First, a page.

- Jun 24, 2003
- Real Name
- Michael Osadciw
MASTERS OF HORROR
Distributed by: Anchor Bay Entertainment
Original Air Date: 25 February 2006 (Season 1, Episode 13)
Film Length: 63 minutes
English 5.1 Surround
English 2.0 Surround
Film Rating: not rated
Release Date: September 26, 2006.
Billy Drago (Christopher), Youki Kudoh (Woman Prostitute), Michie Itô (Komomo)
Screenplay by: Daisuke Tengan
Directed by: Takashi Miike
Controversial. Visceral. Intense. These three words are frequently used to describe this latest instalment in the Masters of Horror series by Anchor Bay Entertainment. Let me add some of my own descriptors: Haunting. Disturbing. Unsettling. Mortifying. This Master of Horror title is much different from the other 12 episodes it deserved a new squirm factor rating just to hit the point home: you will shift in your seat. Horror fans will applaud the efforts of Miike translating the novel ”Bokkee Kyoutee” (Very Scary) to a one hour film. But given the range of disturbing elements that exist in this episode, it is no wonder Showtime refused to air this on cable television.
Filmed in Japan, the story follows an American Journalist Christopher, who after several years returns to a little remote island to find the love of his life: the prostitute Komomo. He promised to take her back to America and start a wonderful new life together.
Since his initial search of the brothel is unsuccessful and the time is deep into the night, he takes the brothel as his only refuge and accepts the company of a mysterious deformed prostitute. When asking of Komomo’s whereabouts, Christopher learns that sometimes digging up the past to find “truth” can be a horrifying journey of lies and sin. On an island where nothing else exists but “demons and whores,” Christopher will find the true horror lies in the hearts of humans.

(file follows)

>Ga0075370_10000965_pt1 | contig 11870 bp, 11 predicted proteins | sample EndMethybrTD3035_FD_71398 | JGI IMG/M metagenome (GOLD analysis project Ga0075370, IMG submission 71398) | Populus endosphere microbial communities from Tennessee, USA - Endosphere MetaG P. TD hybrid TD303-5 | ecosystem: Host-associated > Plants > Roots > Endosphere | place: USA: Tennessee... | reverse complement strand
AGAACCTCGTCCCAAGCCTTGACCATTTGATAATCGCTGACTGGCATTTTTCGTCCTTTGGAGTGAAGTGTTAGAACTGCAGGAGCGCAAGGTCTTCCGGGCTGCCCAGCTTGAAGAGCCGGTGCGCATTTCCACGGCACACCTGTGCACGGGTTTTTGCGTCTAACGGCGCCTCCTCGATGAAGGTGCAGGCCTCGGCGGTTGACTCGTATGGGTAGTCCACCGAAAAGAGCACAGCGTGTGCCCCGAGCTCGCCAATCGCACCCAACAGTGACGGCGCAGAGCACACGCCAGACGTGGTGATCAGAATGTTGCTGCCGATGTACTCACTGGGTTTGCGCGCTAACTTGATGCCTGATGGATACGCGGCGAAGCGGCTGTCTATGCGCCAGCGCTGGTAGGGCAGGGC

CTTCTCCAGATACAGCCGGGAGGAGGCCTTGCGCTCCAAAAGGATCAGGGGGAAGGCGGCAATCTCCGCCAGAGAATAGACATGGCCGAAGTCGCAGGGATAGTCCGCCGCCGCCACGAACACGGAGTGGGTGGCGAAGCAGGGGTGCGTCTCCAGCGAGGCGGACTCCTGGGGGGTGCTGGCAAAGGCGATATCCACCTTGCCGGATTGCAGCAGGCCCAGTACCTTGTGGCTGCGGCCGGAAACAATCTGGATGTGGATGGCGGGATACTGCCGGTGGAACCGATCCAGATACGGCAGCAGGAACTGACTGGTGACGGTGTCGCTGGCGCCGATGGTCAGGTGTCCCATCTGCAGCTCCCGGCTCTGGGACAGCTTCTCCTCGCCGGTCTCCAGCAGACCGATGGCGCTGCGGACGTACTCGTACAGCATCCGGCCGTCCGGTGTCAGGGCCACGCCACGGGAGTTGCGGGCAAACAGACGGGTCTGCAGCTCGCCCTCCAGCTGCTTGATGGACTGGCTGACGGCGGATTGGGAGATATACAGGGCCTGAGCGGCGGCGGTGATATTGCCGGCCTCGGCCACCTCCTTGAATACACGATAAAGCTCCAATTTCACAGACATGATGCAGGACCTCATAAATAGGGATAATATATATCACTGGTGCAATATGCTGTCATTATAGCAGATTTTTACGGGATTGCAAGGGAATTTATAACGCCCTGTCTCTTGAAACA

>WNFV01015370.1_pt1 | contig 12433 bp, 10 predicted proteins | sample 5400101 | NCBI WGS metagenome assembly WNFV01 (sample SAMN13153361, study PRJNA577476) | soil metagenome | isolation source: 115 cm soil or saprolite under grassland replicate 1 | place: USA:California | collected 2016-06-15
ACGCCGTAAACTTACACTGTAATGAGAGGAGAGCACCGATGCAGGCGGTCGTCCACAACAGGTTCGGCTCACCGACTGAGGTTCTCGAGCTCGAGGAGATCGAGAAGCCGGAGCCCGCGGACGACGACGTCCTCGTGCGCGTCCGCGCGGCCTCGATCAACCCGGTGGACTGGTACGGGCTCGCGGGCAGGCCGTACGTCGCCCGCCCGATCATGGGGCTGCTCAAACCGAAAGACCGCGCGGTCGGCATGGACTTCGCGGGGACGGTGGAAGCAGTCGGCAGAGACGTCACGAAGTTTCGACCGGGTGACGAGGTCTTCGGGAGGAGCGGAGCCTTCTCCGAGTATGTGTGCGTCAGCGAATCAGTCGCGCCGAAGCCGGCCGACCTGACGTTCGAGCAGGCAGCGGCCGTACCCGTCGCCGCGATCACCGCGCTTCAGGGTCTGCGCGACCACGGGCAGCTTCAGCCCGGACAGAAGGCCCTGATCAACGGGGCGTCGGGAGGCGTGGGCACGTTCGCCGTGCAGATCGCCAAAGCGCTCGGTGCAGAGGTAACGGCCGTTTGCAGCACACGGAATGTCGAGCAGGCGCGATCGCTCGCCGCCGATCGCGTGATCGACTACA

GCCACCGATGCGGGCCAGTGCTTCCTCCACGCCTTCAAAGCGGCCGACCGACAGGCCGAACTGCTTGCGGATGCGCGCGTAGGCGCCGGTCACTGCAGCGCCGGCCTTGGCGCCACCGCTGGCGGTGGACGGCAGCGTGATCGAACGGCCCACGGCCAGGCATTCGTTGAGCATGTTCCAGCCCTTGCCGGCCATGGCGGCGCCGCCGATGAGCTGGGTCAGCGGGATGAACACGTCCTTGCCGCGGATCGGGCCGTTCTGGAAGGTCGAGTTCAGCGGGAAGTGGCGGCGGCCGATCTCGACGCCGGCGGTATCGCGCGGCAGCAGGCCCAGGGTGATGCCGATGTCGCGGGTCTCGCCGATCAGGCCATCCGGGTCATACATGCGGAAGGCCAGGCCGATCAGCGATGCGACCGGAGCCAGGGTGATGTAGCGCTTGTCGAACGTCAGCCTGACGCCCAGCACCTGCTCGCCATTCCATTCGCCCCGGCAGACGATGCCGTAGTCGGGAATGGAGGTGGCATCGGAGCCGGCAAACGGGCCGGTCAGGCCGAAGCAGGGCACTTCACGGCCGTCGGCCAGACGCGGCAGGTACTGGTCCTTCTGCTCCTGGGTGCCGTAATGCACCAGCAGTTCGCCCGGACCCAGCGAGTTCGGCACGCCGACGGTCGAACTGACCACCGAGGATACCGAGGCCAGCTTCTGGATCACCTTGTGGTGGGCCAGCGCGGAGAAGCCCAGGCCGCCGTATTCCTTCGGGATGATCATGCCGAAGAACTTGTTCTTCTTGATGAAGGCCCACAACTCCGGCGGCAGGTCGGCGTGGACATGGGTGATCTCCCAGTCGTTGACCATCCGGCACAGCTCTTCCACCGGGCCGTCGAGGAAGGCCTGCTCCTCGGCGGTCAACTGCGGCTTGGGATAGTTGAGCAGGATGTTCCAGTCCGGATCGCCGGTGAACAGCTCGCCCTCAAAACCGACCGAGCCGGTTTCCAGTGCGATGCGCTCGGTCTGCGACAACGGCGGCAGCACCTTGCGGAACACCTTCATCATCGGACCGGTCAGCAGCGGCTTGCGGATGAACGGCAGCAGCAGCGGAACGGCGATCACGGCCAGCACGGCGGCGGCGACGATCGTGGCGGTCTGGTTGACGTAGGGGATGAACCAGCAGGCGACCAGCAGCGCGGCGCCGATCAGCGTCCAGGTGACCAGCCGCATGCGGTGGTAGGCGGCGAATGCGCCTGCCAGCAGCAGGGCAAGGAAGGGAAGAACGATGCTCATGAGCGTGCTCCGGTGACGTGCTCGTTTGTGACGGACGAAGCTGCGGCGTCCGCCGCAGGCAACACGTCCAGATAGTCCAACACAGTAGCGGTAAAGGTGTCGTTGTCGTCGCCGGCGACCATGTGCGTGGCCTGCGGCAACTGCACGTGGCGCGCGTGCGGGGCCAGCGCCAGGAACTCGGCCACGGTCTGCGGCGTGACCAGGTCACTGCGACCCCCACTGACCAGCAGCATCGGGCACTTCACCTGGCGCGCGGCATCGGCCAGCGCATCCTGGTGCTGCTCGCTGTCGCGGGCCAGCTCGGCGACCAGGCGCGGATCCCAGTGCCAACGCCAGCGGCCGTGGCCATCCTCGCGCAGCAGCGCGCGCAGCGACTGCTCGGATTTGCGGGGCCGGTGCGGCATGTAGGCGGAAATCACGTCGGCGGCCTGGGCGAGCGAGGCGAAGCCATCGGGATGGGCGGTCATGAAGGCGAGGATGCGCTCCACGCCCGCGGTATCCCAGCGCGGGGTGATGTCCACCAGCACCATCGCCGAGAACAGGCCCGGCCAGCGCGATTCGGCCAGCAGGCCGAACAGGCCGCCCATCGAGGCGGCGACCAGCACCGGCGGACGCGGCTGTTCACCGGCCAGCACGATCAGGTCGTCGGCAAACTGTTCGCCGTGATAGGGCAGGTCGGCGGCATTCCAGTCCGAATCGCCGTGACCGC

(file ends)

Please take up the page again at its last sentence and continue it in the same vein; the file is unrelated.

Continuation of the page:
Note: My comments below contain subtle hints of spoilers. Read at your own risk.
Imprint is unarguably the most horrific of this series and contains a variety of horrifying elements. The film begins as a creepy ghostly tale that builds for the first 15 minutes. Imprint scares viewers with the supernatural as if it where to become an effective ghost tale. I admit it began to freak me out. At this point the film takes a distinct sharp turn from wrangling the viewer’s inner fears to one of visual horror: the torture and bondage of a prostitute. The execution of this scene, as explained in the audio commentary, is like what has become an acceptable culture of bondage in Japanese horror/soft core films. Mainstream North American audiences aren’t exactly used to this and it is not for the faint of heart. I think it will make even the toughest horror gurus unsettled.
Depictions of this sort is what I expect while watching the Masters of Horror series. This is a horror film because it is 100% horrifying to watch. When watching a film of this genre, I’m not looking to be just grossed out (it usually looks fake anyways) or scared (make me jump now). I want my psyche to be attacked and Miike successfully does this with this story by portraying the darkest acts of humans.
This film is presented in 1.77:1 anamorphic widescreen and it looks much better than the past few entries I’ve reviewed. Even though the opening scene with the row boat treading across the foggy waters at late night looks staged, black level is very deep and shadow detail is excellent. The colour takes on a wide range of detail such as vividness in the brush contrasted with pale skin tones of the passengers in the moonlight.
As the story continues, the interiors of the brothel have a warm cast over all colours. Skin tones of the woman and Christopher are slightly on the orange side, and the red clothing of the prostitutes never look oversaturated.
Compression artefacts are reduced on this title although are still present as mosquito noise. Edge enhancement isn’t an issue. This is a better looking transfer than most other Masters of Horror titles.